John Hinckley Jr, the man who tried to assassinate US President Ronald Reagan, is to be released from a psychiatric hospital next month after 35 years.
Mr Reagan and three others were injured in the shooting outside a hotel in Washington in March 1981.
Mr Hinckley was found not guilty by reason of insanity but was sent for treatment to a Washington hospital.
Source: BBC News
The Ice Bucket Challenge that went viral in 2014 has funded an important scientific gene discovery in the progressive neurodegenerative disease ALS, the ALS Association says. Scientists have identified a new gene contributing to the disease, NEK1.
The Ice Bucket Challenge has raised $115m (£87.7m) from people pouring cold water over themselves and posting the video on social media. It was criticised as a stunt, but has funded six research projects. Research by Project MinE, published in Nature Genetics [DOI: 10.1038/ng.3626], is the largest-ever study of inherited ALS, also known as motor neurone disease (MND). More than 80 researchers in 11 countries searched for ALS risk genes in families affected by the disease. "The sophisticated gene analysis that led to this finding was only possible because of the large number of ALS samples available," Lucie Bruijn of the ALS Association says. The identification of gene NEK1 means scientists can now develop a gene therapy treating it. Although only 10% of ALS patients have the inherited form, researchers believe that genetics contribute to a much larger percentage of cases.
The RBS banking group has warned 1.3 million customers they could be charged negative interest rates if the Bank of England cuts base rates below zero.
The group, which includes NatWest, wrote to its business and commercial account holders about the potential changes, which mean they could lose money even when they are in credit.
The letter said: "Global interest rates remain at very low levels and in some markets are currently negative.
"Dependent on future market conditions, this could result in us charging on credit balances."
The Bank of England's base rate currently stands at the historically low rate of 0.5%, where it has been for more than seven years - and some economists believe it should be cut further to stimulate the economy.
Source: Sky News
From October 1st, the Dutch bank [ABN Amro] is adjusting its conditions to state that the bank can give negative interest rates to account holders with a business checking or -savings account, ANP reports.
Source: NL Times
China has ordered several of the country's most popular internet portals to halt much of their original news reporting, in a move that could confine an even larger share of the journalism in the country to Communist-controlled mouthpieces ahead of an important party meeting next year.
The profit-driven portals, several of which are listed on United States stock exchanges, have in recent years expanded their investigative teams to increase readership among China's more than 600 million internet users by scooping the staid state-owned news media on stories about subjects including industrial pollution, tainted milk powder and even police brutality.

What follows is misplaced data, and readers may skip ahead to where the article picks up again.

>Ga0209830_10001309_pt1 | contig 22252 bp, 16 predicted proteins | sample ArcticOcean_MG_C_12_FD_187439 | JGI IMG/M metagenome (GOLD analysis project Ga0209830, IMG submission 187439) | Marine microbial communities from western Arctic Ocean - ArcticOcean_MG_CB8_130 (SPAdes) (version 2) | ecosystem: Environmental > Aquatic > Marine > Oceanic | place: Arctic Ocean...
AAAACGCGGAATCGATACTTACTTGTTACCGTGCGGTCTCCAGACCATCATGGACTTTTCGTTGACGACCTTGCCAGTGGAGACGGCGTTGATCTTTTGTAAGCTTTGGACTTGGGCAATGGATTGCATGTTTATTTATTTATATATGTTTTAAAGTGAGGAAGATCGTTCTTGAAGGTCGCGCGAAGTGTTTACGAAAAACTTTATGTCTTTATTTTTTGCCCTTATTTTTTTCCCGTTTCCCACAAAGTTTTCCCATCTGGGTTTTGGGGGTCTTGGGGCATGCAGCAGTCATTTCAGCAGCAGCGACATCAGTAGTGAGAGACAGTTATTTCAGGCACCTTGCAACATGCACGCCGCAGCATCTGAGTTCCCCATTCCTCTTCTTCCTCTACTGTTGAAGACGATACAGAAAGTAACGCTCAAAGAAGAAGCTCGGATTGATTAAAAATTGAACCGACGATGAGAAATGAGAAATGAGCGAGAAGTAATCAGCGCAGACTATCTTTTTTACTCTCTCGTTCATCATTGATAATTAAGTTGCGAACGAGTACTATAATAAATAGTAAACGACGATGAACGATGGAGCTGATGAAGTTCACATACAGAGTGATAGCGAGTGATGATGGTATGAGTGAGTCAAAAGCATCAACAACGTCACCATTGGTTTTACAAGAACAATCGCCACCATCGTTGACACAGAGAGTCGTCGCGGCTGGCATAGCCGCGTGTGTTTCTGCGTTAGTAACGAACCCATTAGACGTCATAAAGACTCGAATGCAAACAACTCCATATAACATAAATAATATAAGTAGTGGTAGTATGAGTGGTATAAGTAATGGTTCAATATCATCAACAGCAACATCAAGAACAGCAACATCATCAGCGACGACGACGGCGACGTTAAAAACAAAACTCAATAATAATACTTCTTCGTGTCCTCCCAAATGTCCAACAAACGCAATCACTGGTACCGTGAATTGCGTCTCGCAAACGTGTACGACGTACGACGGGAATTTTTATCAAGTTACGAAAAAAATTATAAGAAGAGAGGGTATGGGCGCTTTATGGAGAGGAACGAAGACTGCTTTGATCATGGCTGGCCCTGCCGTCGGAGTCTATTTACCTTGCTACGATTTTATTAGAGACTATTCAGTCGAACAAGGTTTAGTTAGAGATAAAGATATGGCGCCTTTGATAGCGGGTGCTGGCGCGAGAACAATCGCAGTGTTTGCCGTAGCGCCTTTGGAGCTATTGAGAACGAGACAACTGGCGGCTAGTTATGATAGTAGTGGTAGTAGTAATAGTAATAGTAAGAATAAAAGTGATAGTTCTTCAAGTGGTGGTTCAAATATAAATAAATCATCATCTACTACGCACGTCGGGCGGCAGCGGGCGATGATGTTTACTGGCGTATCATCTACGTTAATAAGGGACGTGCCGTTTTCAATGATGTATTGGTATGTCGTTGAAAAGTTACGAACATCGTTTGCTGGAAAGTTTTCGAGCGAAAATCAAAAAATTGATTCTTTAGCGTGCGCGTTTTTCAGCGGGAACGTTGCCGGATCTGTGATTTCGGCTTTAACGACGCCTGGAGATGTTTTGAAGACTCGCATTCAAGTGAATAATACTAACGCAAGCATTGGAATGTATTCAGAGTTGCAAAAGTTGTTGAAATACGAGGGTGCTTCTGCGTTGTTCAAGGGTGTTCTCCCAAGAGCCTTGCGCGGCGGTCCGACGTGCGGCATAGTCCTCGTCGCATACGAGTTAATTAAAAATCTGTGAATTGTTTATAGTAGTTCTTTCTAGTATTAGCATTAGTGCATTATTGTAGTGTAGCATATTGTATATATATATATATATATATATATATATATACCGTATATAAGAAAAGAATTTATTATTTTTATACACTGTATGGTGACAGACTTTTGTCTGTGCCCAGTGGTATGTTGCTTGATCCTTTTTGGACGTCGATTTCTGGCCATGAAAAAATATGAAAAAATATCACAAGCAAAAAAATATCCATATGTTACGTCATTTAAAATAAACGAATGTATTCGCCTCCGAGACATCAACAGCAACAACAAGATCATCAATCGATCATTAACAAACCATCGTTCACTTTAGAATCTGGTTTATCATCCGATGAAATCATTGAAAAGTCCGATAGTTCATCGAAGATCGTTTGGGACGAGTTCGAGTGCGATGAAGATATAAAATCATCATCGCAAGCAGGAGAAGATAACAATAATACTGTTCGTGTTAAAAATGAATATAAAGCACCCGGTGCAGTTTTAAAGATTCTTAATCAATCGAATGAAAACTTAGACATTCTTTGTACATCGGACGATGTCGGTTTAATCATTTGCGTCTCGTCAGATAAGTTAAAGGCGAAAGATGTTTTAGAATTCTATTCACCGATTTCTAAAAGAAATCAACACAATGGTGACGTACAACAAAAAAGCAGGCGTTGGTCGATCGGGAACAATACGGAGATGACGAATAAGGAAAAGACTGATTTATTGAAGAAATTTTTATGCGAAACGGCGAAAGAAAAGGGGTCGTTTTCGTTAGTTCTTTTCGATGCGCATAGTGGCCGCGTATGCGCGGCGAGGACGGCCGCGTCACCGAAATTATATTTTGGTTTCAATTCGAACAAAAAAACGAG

But on Monday, several news organizations reported that the Beijing office of China's internet regulator, the Cyberspace Administration of China, ordered the websites of a number of the companies, including Sina, Sohu, NetEase and Phoenix, to shut down or "clean up" several of their most popular online news features.
Arthur T Knackerbracket has found the following story:
Europe's privacy body has reiterated its pro-privacy, anti-backdoor stance.
The European Data Protection Supervisor (EDPS) Giovanni Buttarelli has long expressed the view that “privacy versus security” is a false dichotomy. In 2015, he told a conference in Brussels that “the objective of cyber-security may be misused to justify measures which weaken protection of [data protection] rights”.
He's now issued a much longer dissertation on the topic, the Preliminary EDPS Opinion on the review of the ePrivacy Directive, here (PDF).
The ePrivacy framework needs to be extended, the opinion states, it needs to be clarified, and it needs better enforcement.
The document also says the emergence of new services since the directive was first issued means it needs a thorough update. For example, Buttarelli's document states that there's a danger that new services erode privacy protections even though they're “functionally equivalent” to existing services.
For example, he writes, VoIP services should afford users the same privacy protection as traditional phone services, as should mobile messaging apps.
Likewise, he highlights the risk that the Internet of Things erodes privacy because the directive doesn't pay enough attention to machine-to-machine communications.
On encryption, Buttarelli is unequivocal:
The prohibition on backdoors would be universal, the EDPS writes: encryption providers, communication service providers, and “all other organisations (at all levels of the supply chain)” should be prohibited from “allowing or facilitating” backdoors.
Those guys behind "Futurama", know the future. Like totally! The Buggalo half cow, half insect exist! Though not in a black and white pattern, but they make milk! Here is the proof: "The case for cockroach milk: The next superfood?".
The milk crystals of the Pacific beetle cockroach are beautiful. Slice open an embryonic roach under a microscope, and the crystals spill out in a shower of nutrient-dense glitter.
But the flavor of cockroach milk is nothing to write home about. Subramanian Ramaswamy, a biochemist at the Institute for Stem Cell Biology and Regenerative Medicine in Bangalore, India, told The Washington Post as much early Tuesday. As a party dare — he'd lost a drinking competition — one of Ramaswamy's colleagues once ate a sprinkling of the crystals.
My daughter is scared!